Sec. 1. This association shall be called "The Fruit Growers Association of Southern Oregon."
    Sec. 3. The officers of his association shall consist of a president, two vice-presidents, a secretary and treasurer.
    Sec. 4. The officers of this association shall be elected by ballot, and to serve for one year and until their successors are elected and qualified.
    Sec. 5. Any person who is engaged in agricultural pursuits may become a member of this body by signing the constitution and by-laws and paying into the treasury the sum of fifty cents.
    Sec. 6. This constitution or by-laws may be altered or amended by a vote of two-thirds of the members present at any regular meeting.
By-Laws
    Sec. 1. This association shall hold its regular meetings on the fourth Saturday in every month.
    Sec. 2. It shall be the duty of the president to preside at all regular and special meetings, to keep order during the hours of session, and to draw all warrants on the treasurer for any sum voted by a majority of the members present at any meeting, regular or special.
    Sec. 3. The president shall have power to appoint any person to fill vacancies until the day of general election.
    Sec. 4. It shall be the duty of the vice-president to preside at any meeting in the absence of the president, and to discharge all the duties of said officer.
    Sec. 5. It shall be the duty of the secretary to keep a fair record of all the proceedings of the association; to record the same in a book kept for the purpose, and to countersign all warrants drawn on the treasurer by the president. To receive and keep an account of all moneys voted and collected by the association; pay the same to treasurer and take a receipt, also the date, number and amount of each order and countersigned by him, and the purpose for which said order was drawn.
    Sec. 6. The treasurer shall keep in trust all moneys committed to his care and shall pay out on any order drawn by the president and countersigned by the secretary, any sum of money so ordered. He shall keep a record of the amount of money paid to him, and the amount paid out; the purpose for which it was paid and carefully retain all orders paid, which shall be his vouchers for the amount so charged against him on the records of the society; and shall make a report of the financial condition of the association at every regular meeting.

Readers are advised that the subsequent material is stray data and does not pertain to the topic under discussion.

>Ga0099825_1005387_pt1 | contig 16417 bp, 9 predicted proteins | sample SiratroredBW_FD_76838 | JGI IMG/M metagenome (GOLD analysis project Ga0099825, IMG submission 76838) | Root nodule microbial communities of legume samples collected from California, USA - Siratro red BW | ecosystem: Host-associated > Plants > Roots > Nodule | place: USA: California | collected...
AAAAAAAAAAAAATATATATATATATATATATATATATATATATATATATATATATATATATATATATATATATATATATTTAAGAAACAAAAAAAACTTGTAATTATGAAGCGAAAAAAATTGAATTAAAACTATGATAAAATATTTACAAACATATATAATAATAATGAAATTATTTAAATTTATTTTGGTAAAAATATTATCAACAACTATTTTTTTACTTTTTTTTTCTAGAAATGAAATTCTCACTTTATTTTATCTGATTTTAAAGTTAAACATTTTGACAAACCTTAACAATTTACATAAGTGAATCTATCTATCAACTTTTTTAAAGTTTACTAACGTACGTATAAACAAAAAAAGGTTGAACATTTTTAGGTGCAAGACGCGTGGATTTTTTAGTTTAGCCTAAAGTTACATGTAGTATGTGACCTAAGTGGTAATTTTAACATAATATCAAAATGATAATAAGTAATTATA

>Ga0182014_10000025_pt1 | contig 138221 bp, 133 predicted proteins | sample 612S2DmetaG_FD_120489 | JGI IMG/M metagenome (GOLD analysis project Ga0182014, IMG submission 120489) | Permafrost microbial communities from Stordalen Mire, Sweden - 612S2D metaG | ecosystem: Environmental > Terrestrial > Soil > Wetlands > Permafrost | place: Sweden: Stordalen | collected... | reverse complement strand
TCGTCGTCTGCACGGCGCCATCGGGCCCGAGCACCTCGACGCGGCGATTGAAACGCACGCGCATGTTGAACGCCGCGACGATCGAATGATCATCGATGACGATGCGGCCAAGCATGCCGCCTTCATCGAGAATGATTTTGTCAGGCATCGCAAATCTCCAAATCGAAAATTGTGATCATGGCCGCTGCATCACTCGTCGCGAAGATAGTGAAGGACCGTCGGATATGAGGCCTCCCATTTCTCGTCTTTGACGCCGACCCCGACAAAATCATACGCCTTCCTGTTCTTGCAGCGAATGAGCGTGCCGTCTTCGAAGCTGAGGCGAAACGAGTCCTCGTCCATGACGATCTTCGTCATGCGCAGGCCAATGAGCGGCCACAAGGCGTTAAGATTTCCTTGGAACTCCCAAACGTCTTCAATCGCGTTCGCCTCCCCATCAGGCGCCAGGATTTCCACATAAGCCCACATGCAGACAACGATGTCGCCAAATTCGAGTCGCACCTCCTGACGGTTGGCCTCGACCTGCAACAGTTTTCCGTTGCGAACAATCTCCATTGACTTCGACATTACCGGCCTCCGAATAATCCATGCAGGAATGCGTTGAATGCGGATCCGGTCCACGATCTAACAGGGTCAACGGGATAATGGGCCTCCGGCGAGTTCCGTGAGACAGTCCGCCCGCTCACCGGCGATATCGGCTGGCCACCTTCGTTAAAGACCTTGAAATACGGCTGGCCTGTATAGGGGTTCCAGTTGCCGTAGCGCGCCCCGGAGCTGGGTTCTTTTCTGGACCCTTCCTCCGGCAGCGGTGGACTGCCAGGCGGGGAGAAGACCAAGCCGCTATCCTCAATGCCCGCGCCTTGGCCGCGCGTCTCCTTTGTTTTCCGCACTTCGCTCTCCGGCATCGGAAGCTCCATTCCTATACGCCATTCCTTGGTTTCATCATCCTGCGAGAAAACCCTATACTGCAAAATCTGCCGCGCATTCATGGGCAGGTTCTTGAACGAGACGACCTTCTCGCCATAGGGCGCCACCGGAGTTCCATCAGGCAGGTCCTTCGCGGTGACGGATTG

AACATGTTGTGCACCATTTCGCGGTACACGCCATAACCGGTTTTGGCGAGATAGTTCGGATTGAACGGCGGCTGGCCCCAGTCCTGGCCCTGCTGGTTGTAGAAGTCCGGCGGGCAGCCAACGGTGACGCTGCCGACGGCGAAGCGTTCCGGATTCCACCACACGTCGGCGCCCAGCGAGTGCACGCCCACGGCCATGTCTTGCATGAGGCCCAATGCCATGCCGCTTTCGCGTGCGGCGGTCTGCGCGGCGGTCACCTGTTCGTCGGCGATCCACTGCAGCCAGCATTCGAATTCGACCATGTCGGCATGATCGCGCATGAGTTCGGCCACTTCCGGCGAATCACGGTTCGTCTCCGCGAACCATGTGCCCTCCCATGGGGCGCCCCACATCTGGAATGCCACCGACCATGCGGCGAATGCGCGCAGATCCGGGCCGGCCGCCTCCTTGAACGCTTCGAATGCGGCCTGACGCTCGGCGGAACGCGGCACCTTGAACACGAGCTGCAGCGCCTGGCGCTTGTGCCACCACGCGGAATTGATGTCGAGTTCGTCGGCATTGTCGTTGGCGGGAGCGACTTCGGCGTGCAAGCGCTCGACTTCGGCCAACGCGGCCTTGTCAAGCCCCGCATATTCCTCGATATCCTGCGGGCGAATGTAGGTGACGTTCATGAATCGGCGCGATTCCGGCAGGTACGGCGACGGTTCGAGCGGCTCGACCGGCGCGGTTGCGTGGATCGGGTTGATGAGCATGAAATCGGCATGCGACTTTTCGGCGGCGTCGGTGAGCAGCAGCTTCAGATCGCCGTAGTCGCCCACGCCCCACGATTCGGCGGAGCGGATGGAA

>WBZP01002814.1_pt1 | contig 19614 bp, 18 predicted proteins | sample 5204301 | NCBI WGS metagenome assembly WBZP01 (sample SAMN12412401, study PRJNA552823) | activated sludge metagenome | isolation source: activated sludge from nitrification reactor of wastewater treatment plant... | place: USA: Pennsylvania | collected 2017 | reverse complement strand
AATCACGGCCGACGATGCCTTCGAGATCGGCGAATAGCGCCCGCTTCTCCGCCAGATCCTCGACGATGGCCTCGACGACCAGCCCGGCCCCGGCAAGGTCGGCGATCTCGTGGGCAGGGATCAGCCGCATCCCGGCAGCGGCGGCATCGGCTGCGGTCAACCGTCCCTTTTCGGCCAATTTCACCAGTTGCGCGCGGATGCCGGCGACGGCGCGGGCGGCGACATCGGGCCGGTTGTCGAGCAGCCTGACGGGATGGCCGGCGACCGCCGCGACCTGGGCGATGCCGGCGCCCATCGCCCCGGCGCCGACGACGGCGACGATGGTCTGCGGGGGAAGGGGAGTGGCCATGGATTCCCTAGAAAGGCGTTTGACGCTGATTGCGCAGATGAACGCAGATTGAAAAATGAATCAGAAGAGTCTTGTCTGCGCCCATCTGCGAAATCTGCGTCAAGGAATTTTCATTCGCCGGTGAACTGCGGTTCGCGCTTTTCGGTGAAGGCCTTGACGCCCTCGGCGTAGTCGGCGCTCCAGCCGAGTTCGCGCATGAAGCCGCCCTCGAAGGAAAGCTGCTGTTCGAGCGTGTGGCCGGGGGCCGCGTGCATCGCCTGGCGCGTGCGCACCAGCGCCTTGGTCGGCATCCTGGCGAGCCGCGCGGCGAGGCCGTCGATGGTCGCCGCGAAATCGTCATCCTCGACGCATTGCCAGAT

Committee on Organization
        H. W. Shipley
        G. F. Pennebaker
        Thomas Haymond
    The following gentlemen then came forward and signed the constitution and by-laws: B. F. Miller, G. F. Pennebaker, H. W. Shipley, G. F. Shmidtlein, J. H. Griffis, Z. M. Hall, Wm. M. Colvig, Tobias Miller, Henry Clock, Joseph Douden, W. H. Newton, Thomas Haymond. After which the members proceeded to the election of officers. On motion of H. W. Shipley, G. F. Pennebaker was placed in nomination for president. On motion of Wm. M. Colvig, B. F. Miller was nominated for the same office. The nominations were then closed, and the society proceeded to vote by ballot. B. F. Miller, receiving the largest number of votes, was declared elected president.
    W. H. [sic] Shipley and G. F. Pennebaker were nominated as vice-presidents. The rules were suspended, and the above-named gentlemen were elected by acclamation.
    Wm. M. Colvig was unanimously elected treasurer, and J. H. Griffis secretary.
    H. W. Shipley moved that the next meeting of the association take place at Medford, on the 28th day of next February; carried. On motion of G. F. Pennebaker the association returned a vote of thanks to Mr. Fritzgerald for his kindness and accommodation. The secretary was instructed to send a copy of the proceedings of this meeting to the local  papers, and to purchase books suitable for keeping a record of the proceedings of the organization. It was resolved by motion of H. W. Shipley that every member present be considered a committee of one to solicit members. H. W. Shipley addressed the meeting, and spoke of the necessity of determined action on the part of members in the beginning of this very important move, until all the fruit growers of Southern Oregon are enlisted in the cause, and fully realize the benefits that will accrue to them from concerted action.
    G. F. Pennebaker offered some very wise remarks in regard to the sectional feeling that exists between different business points in this community and earnestly urged the fruit growers of Southern Oregon to rise above such a narrow-minded policy and let individual interest give way to such measures as are for the general good. On motion of G. F. Shmidtlein the meeting adjourned.
                J. Henry Griffis
                    Secretary

Minutes of Fruit Growers meeting       
Held at Medford       
Feb. 28th 1885.       
President B. F. Miller in the chair